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Costume designer

Alternative titles for this job include

Costume designers are responsible for the overall look of the clothes and costumes in theatre, film or television productions.

Average salary (a year)

£23,000 Starter


£35,000 Experienced

Typical hours (a week)

35 to 42 variable

You could work

evenings / weekends attending events or appointments

How to become

Explore the different ways to get into this role.

How to become a costume designer

You can get into this job through:

  • a university course
  • a college course
  • an apprenticeship
  • working towards this role


You can do a higher national diploma, degree or postgraduate qualification in:

  • costume design
  • fashion
  • theatre design
  • performing arts (production)

Entry requirements

You'll usually need:

  • between 1 and 3 A levels, or equivalent, for a higher national diploma or degree
  • a degree in a relevant subject for postgraduate study

More Information


You can get practical skills like pattern cutting, sewing and dressmaking by completing a college qualification.

You could do a Level 2 Certificate in Fashion and Textiles and choose tailoring, sewing or textiles as a specialism.

Alternatively, you could do a Level 2 or 3 Certificate in Theatre Support - Costume and Wardrobe.

Entry requirements

You'll usually need:

  • 2 or more GCSEs at grades 9 to 3 (A* to D), or equivalent, for a level 2 course
  • 4 or 5 GCSEs at grades 9 to 4 (A* to C), or equivalent, for a level 3 course

More Information


To become a costume designer, you could also do the:

  • Costume Performance Technician Level 3 Advanced Apprenticeship
  • Fashion Studio Assistant Level 3 Advanced Apprenticeship
  • Bespoke Tailor and Cutter Level 5 Higher Apprenticeship

Entry requirements

You'll usually need:

  • 5 GCSEs at grades 9 to 4 (A* to C), or equivalent, including English and maths, for an advanced apprenticeship
  • 4 or 5 GCSEs at grades 9 to 4 (A* to C) and A levels, or equivalent, for a higher or degree apprenticeship

More Information


You could get into costume design by working for a company who provides costumes for stage and screen.

Some of the larger companies offer work experience and internship opportunities.

You could try to get a job as a costume assistant, then train more on the job to move into design work.


Experience in the theatre, film or costume industry is highly valued by employers and volunteering is a great way to improve your skills. It's also a good way to meet people and build up your network of contacts.

You could get relevant experience through:

  • student theatre and film productions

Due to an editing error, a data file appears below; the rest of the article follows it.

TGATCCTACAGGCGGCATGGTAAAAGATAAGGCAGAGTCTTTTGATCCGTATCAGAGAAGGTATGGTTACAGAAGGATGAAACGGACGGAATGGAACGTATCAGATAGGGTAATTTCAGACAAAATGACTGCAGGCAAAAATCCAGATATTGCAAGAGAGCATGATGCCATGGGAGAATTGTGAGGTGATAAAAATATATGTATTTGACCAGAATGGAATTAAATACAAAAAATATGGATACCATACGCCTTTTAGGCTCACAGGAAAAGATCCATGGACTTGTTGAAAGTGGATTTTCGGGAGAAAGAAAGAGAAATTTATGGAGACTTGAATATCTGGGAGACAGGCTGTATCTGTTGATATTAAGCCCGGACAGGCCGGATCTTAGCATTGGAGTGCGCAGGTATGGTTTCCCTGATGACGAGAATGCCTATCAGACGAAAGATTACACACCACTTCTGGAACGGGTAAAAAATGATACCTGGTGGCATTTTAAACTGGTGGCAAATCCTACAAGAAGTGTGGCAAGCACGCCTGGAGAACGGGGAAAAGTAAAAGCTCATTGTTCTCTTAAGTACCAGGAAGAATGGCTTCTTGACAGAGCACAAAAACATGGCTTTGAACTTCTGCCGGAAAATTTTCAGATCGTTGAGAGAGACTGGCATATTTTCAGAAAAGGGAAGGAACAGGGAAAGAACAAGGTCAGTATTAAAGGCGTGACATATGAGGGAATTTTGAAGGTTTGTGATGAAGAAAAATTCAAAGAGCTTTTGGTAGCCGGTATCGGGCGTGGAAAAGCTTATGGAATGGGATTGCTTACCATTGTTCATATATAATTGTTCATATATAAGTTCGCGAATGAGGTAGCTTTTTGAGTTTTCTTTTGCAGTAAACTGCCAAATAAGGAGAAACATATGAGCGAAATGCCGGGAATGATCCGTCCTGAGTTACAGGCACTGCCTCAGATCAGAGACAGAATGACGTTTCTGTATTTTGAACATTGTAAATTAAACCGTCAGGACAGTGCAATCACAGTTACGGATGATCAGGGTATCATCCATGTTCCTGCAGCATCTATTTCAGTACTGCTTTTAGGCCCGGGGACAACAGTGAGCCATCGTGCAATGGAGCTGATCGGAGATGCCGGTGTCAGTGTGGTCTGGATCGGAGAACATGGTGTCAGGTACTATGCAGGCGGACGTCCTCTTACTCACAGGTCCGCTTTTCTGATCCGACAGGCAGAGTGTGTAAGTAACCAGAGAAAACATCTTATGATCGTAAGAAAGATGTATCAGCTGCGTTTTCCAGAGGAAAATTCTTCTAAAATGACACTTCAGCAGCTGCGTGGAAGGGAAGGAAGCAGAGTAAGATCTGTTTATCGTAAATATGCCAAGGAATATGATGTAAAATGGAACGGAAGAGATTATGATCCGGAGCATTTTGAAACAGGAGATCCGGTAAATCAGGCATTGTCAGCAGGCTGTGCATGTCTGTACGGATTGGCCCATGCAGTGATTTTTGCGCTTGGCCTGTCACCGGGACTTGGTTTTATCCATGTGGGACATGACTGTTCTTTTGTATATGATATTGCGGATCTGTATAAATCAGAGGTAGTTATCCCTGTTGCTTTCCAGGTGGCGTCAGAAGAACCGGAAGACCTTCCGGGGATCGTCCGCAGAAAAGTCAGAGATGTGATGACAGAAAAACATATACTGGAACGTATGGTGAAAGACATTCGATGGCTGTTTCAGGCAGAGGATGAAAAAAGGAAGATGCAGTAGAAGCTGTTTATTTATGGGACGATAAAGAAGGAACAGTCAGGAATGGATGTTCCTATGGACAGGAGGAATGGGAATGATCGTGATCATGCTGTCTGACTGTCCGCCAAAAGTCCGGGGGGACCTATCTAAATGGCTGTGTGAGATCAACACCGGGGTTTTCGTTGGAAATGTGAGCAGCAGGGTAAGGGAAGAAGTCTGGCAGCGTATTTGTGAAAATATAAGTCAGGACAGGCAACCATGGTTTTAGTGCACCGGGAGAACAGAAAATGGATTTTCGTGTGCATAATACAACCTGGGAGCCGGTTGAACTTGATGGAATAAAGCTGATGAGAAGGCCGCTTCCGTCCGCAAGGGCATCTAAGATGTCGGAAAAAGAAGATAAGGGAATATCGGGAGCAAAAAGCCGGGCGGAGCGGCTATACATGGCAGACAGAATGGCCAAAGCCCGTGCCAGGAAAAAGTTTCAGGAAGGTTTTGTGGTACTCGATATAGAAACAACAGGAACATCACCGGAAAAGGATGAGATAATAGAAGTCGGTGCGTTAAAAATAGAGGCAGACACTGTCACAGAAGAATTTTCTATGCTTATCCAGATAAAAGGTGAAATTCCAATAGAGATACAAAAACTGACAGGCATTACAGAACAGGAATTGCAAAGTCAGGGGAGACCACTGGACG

• amateur theatre
  • working as a costume 'daily' or temporary helper on TV or film sets
  • casual wardrobe work in theatres
  • working for a theatrical costume hire company

More Information

Professional and industry bodies

You can join The Society of British Theatre Designers and The Costume Society for professional recognition, training opportunities and to make industry contacts.

Further information

You can find out more about becoming a costume designer from:

You can also get more details about working in the creative industries from Discover Creative Careers

What it takes

Find out what skills you’ll use in this role.

What it takes

Skills and knowledge

You'll need:

  • the ability to work well with others
  • sensitivity and understanding
  • the ability to accept criticism and work well under pressure
  • the ability to come up with new ways of doing things
  • to be thorough and pay attention to detail
  • knowledge of the fine arts
  • excellent verbal communication skills
  • design skills and knowledge
  • to be able to use a computer and the main software packages competently

What you’ll do

Discover the day to day tasks you’ll do in this role.

What you'll do

Day-to-day tasks

As a costume designer, you could:

  • study the script to understand costume requirements
  • discuss ideas with the director, make-up artist and set designers
  • research costume styles and fabrics
  • sketch designs and create the costumes

On a small production you could also:

  • manage the wardrobe budget
  • buy or hire outfits
  • fit, alter and adapt costumes
  • clean, iron and mend costumes
  • make sure costumes look the same between shoots or scenes

Working environment

You could work at a film studio, in a theatre, at a TV studio, on a film set or from home.

Career path and progression

Look at progression in this role and similar opportunities.

Career path and progression

You’ll specialise in either theatre or film and TV but with experience, you could work in both areas.

Current opportunities

Find apprenticeships, courses and jobs available near you.

Current opportunities

Apprenticeships In England

We can't find any apprenticeship vacancies in England for a costume designer right now.

The Find an apprenticeship service can help you with your search, send alerts when new apprenticeships become available and has advice on how to apply.

Courses In England

Costume Jewellery Next Steps

  • Start date: 19 February 2024
  • Location: Winsford

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  • Start date: 14 April 2024
  • Location: London

Jobs In the United Kingdom

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